- Katainen says European Investment Fund could channel support
- Industry given until January to comment on rule changes
Venture capital funds may play a bigger role in the EU’s quest to jump-start 75 billion euros ($80 billion) in investment funding for small and medium-sized businesses, EU Commission Vice President Jyrki Katainen said.
The EU has earmarked a quarter of its investment plan to help smaller companies, while also seeking private investors to join forces in financing and project management. The Luxembourg-based European Investment Fund last month announced a 1 billion-euro pact aimed at helping venture capital and mid-market funds pursue new deals.
Katainen said the EIF has been one of the more effective channels for the investment plan and may be in line for more EU money. So far the fund, part of the European Investment Bank, hasn’t requested additional tools, he said. In the meantime, the commission is looking into how to create a venture capital “fund of funds” with EU seed money, as part of its efforts to integrate capital markets and increase cross-border economic activity. The EIF says it may be able to play a role in this project, although no concrete measures have been envisaged so far.
“It’s very important because it’s part of the single market,” Katainen said in an interview in his Brussels office. “It’s part of capital markets union, but also has a close link with the overall approach we have in the single market strategy, in order to help SMEs get financing.”
Breaking free of bank financing is a top goal of EU efforts to revive economic growth in Europe. Nations have faced budget constraints that hold back fiscal stimulus, leading the commission to seek alternative ways to boost growth and make the most of public money.
Euro-area economic growth unexpectedly slowed in the third quarter, underscoring the vulnerability of the region’s recovery. Gross domestic product in the 19-nation bloc rose 0.3 percent, according to data released Nov. 13. Germany and France’s economies each grew 0.3 percent, while Italy’s expanded 0.2 percent.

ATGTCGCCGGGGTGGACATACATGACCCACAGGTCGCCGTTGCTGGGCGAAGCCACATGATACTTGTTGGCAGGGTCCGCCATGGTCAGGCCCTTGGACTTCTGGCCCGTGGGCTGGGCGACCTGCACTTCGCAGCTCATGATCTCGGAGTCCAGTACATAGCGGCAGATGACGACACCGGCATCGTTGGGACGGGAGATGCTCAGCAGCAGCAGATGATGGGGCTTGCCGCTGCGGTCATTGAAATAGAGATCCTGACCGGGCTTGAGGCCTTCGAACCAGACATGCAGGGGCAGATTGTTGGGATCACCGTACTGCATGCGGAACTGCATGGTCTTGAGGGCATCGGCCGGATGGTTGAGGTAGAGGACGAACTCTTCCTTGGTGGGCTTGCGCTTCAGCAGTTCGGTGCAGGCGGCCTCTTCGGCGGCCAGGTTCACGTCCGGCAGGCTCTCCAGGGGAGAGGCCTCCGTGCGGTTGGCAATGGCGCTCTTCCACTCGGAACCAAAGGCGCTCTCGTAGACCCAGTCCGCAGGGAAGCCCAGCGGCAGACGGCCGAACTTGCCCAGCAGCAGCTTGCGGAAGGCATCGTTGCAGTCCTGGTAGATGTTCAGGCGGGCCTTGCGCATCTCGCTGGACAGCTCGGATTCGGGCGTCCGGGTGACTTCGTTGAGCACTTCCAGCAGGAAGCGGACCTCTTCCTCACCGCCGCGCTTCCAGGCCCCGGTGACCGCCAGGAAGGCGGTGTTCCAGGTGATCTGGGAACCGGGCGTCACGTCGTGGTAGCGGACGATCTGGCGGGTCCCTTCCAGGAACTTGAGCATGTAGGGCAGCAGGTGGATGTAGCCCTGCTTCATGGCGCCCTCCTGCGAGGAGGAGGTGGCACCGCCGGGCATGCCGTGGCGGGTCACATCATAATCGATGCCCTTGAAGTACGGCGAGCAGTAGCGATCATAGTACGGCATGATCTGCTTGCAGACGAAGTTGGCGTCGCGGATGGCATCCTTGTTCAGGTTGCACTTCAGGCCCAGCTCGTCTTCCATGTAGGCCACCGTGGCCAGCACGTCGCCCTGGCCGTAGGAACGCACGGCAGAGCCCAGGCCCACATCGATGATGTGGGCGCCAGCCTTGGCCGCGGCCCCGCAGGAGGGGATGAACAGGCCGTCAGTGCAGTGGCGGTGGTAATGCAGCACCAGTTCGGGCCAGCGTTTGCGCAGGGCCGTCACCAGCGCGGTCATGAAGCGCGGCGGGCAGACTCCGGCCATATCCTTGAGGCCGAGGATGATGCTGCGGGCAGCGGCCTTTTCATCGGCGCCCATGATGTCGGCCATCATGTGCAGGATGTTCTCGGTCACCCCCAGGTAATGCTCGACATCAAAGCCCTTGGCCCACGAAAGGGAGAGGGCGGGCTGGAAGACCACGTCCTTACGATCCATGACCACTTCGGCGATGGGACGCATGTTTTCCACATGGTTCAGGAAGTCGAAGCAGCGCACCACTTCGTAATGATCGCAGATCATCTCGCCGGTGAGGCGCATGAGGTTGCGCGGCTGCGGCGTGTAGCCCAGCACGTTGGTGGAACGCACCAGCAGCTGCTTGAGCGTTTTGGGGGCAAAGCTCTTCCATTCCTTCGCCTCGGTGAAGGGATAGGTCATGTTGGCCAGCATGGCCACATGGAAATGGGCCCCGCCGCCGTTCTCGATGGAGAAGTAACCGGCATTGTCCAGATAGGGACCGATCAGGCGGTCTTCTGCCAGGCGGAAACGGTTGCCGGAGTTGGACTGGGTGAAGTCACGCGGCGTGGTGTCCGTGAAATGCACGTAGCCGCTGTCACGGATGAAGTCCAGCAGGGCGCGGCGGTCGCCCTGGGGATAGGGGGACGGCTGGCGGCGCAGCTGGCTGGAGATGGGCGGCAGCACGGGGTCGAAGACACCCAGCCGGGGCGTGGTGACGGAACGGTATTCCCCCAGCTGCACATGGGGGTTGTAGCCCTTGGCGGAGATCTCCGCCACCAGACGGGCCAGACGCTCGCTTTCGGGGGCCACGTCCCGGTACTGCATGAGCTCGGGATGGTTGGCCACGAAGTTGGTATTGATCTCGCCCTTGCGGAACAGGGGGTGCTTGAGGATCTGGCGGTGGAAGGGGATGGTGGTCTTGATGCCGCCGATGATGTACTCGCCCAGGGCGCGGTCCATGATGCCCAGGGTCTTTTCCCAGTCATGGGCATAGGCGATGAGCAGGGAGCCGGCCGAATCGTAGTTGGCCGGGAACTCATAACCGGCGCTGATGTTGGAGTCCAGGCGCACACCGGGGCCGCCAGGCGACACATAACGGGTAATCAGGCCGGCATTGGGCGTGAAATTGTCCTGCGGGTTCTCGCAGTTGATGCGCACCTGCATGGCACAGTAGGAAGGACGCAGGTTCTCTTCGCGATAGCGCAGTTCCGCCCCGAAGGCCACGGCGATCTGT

EU business owners need a “mentality change” as much as a new source of funds, said Philippe De Backer, a member of the European Parliament’s liberal political group and its economic policy committee. In the U.S., he said, start-ups are willing to hand over equity in exchange for money that lets them grow fast, while European firms are more cautious.
“If I talk to a lot of entrepreneurs from my own country, Belgium, they go to their local bank -- not banks, bank -- and they say I want a loan,” De Backer said at a conference in Brussels. “If you say to them maybe you should look a little bit broader, maybe talk to a private equity or venture capital or do some crowdfunding or whatever, there’s not much appetite.”
To win over the industry, the commission has asked for suggestions on how to overhaul the EU’s venture capital and “social entrepreneurship funds” regimes. This marks an acceleration from the normal schedule, which otherwise wouldn’t review the schemes until July 2017, because the sector is a top priority in EU financial-services Commissioner Jonathan Hill’s capital markets plan.
The consultation asks if the EU should relax its rules for who can invest in venture capital funds, how the regulations should treat funds that manage more than 500 million euros in assets, and whether venture capital firms are allowed to invest in a suitable range of companies.
“Does the delineation of a ‘qualifying portfolio undertaking’ -- unlisted, fewer than 250 employees, annual turnover of less than 50 million euros and balance sheet of less than 43 million euros -- hinder the ability to invest in suitable companies?” the consultation asks. Responses are due by Jan. 6.